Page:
Talking brings insight.

Looking back on the event, what stands out most is the interaction with the visitors. Due to the diversity and the opportunity to engage in dialogue with different people, insights emerged that I had not previously considered. This resulted in a breeding ground for like-minded individuals, where not only knowledge was shared that I could apply to my own work but where the passion of others was also evident.

In the space next to mine stood artist Rebekka Bank (1998), with her work aiming to raise awareness of how recognising a plant can feel like meeting an old friend. Her art depicted how, in a changing habitat, estranged from natural artefacts, the act of collecting them became a ritual for her. Each discovery became a carrier of a memory, allowing her to train herself to attribute deeper meanings to a place. Her exhibited work was very thoughtful and evoked a sense of tranquilly and connection. She explained that the project is a construction of her own environment, with objects that are mystifying for many. Her project illustrates for me the urgency and danger of the prevailing hurried pace at which we find ourselves as humans today.

Later in the day, I engaged in conversation with Dutch writer, explorer, and biologist Arita Baaijens (1956), who had been invited to give a lecture on her projects. Her story is remarkable. From 1988 to 2004, Arita spent seventeen years travelling with camels through the Sahara. She was the first woman to traverse the Western Desert of Egypt alone on a camel. She documented her experiences in the books 'Een regen van eeuwig vuur' (1993), 'Oase Farafra' (1998), 'Woestijnnomaden' (2003), and 'Desert Songs' (2008). Additionally, she spoke about her experiences horseback riding through Kazakhstan, China, Mongolia, and Russia, covering a journey of over fifteen hundred kilometres, which led to her work 'Zoektocht naar het paradijs' (2016). We further discussed my work, 'Weather Sonification,' where Arita wondered about the definitions of the sounds she heard—in this case, the sounds of the sun, wind, and rain. As I described the concept behind the work, she emphasised that her value in active listening lies in the actual sounds present. While my presented work sought dialogue between humans and the environment, Arita was curious about how I could perceive the sounds in their original state—without manipulation. She advised me to experiment with contact microphones, which could provide a next step in my artistic research into the importance of active listening.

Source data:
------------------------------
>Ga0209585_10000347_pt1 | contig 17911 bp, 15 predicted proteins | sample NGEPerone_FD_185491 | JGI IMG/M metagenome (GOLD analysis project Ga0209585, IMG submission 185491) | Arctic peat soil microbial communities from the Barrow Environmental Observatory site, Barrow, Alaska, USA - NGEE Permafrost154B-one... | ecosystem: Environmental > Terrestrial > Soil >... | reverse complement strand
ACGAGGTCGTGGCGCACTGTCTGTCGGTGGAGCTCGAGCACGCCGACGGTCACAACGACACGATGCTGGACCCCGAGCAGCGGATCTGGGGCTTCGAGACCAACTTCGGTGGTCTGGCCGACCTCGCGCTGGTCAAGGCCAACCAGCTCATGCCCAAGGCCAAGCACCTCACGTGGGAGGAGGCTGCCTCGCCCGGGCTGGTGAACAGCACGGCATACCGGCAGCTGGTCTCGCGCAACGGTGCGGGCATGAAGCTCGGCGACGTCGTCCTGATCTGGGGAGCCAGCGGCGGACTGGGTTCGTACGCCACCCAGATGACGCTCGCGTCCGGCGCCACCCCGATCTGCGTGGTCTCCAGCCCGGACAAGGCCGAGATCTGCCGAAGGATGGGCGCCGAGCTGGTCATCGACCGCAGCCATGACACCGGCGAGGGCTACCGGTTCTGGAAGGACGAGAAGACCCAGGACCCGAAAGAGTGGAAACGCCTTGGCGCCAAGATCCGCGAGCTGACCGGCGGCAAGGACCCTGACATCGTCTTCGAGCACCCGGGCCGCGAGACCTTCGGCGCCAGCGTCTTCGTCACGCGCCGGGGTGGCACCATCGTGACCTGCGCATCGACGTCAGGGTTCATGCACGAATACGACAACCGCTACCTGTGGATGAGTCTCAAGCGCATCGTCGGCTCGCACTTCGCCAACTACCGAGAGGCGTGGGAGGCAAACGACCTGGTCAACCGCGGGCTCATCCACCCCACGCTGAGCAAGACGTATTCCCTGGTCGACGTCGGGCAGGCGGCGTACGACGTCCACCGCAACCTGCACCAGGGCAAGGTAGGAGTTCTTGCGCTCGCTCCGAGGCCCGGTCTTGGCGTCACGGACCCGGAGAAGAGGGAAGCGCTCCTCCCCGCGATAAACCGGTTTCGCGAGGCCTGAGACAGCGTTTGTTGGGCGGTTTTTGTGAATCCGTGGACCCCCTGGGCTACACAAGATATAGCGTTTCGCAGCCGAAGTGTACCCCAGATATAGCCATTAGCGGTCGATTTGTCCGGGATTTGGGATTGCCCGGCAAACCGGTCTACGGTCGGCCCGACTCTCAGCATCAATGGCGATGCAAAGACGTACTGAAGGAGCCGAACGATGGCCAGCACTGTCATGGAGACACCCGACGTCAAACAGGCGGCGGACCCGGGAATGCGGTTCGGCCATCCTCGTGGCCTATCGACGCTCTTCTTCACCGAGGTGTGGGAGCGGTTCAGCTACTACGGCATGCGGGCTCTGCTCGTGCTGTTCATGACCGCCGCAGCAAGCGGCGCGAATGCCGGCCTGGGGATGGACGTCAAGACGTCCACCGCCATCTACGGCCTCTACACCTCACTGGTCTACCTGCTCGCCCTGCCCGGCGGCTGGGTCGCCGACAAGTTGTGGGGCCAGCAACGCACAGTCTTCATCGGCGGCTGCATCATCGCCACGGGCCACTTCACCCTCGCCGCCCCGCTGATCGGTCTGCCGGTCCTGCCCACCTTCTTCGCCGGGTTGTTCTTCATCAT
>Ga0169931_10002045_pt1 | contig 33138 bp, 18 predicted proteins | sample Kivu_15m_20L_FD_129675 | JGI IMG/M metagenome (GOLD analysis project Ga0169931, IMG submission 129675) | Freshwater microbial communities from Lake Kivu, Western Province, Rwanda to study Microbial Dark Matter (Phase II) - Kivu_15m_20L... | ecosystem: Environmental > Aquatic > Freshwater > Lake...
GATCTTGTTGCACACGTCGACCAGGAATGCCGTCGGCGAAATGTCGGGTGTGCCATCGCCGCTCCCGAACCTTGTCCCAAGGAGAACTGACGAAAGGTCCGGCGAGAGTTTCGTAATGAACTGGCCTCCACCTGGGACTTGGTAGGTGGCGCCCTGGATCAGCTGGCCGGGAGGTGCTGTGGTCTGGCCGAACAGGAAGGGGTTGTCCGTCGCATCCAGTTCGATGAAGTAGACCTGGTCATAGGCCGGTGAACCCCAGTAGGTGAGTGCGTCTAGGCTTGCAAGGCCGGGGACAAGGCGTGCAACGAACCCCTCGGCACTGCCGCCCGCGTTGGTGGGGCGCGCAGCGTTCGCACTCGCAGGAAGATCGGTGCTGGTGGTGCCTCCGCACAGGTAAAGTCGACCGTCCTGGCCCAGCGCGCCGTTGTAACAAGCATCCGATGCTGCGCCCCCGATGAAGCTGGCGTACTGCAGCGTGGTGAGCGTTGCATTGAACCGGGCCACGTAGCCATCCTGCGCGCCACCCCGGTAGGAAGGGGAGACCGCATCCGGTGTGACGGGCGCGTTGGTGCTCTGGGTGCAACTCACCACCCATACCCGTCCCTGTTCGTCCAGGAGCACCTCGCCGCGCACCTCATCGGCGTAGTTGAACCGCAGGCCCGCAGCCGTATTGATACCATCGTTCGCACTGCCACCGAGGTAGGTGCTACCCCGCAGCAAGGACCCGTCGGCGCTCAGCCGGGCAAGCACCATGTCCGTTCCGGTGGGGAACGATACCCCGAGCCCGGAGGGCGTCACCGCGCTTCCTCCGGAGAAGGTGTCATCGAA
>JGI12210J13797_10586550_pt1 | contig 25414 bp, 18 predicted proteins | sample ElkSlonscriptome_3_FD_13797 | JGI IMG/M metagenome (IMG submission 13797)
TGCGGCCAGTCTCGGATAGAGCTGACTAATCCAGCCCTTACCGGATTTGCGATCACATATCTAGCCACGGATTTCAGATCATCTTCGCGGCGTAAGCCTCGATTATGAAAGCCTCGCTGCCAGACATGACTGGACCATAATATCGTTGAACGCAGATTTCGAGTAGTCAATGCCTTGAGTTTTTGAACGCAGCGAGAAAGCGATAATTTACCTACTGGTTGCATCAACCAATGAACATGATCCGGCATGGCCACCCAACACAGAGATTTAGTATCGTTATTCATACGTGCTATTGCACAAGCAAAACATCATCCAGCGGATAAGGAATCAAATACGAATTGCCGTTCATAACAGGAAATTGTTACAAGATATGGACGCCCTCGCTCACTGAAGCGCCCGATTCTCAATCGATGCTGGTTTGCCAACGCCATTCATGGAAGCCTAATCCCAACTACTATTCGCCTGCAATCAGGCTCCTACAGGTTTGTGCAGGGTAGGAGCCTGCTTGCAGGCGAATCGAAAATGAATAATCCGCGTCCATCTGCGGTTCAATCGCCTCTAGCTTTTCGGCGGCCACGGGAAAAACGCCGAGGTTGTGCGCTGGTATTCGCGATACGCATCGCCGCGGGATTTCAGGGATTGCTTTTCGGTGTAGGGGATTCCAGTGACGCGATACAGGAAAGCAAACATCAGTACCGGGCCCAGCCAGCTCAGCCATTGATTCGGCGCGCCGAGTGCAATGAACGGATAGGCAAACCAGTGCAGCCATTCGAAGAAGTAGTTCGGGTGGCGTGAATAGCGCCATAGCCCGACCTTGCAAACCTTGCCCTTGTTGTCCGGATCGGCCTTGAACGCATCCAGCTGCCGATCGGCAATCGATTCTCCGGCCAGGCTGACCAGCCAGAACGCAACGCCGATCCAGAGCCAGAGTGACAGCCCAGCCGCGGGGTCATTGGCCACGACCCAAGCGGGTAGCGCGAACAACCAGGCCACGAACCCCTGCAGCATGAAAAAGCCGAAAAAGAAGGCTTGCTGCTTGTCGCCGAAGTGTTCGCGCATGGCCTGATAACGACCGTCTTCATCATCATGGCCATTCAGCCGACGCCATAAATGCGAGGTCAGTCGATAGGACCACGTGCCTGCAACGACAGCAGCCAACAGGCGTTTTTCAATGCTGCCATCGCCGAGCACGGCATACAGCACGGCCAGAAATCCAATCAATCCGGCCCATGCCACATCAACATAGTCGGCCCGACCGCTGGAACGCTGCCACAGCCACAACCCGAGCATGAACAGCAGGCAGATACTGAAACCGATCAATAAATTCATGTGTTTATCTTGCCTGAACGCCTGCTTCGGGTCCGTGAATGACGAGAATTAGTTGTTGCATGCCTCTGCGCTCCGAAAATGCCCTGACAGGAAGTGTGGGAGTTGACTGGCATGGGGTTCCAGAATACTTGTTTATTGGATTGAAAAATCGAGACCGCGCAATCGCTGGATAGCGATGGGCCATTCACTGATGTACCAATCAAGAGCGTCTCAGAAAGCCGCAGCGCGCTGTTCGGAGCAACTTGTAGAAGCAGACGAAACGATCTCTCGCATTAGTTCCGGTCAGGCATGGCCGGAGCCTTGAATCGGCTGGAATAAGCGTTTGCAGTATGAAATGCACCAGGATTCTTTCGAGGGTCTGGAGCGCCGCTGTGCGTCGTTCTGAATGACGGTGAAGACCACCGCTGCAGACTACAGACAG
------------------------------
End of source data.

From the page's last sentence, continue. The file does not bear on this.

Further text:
The Significance of a Collective.

As I write this text a few days later, I am incredibly grateful for the opportunity given to me by A Lab and VandeJong to present my work. The many encounters during the event have made me realise and inspired me to be part of a collective of people striving for a healthier future together. Even though the concept of the Symbiocene is still relatively new, I clearly see and notice that it has gained attention in recent years. I take with me the many inspirations, ideas, and contacts in my next steps and deeply believe that the transition to the Symbiocene has begun.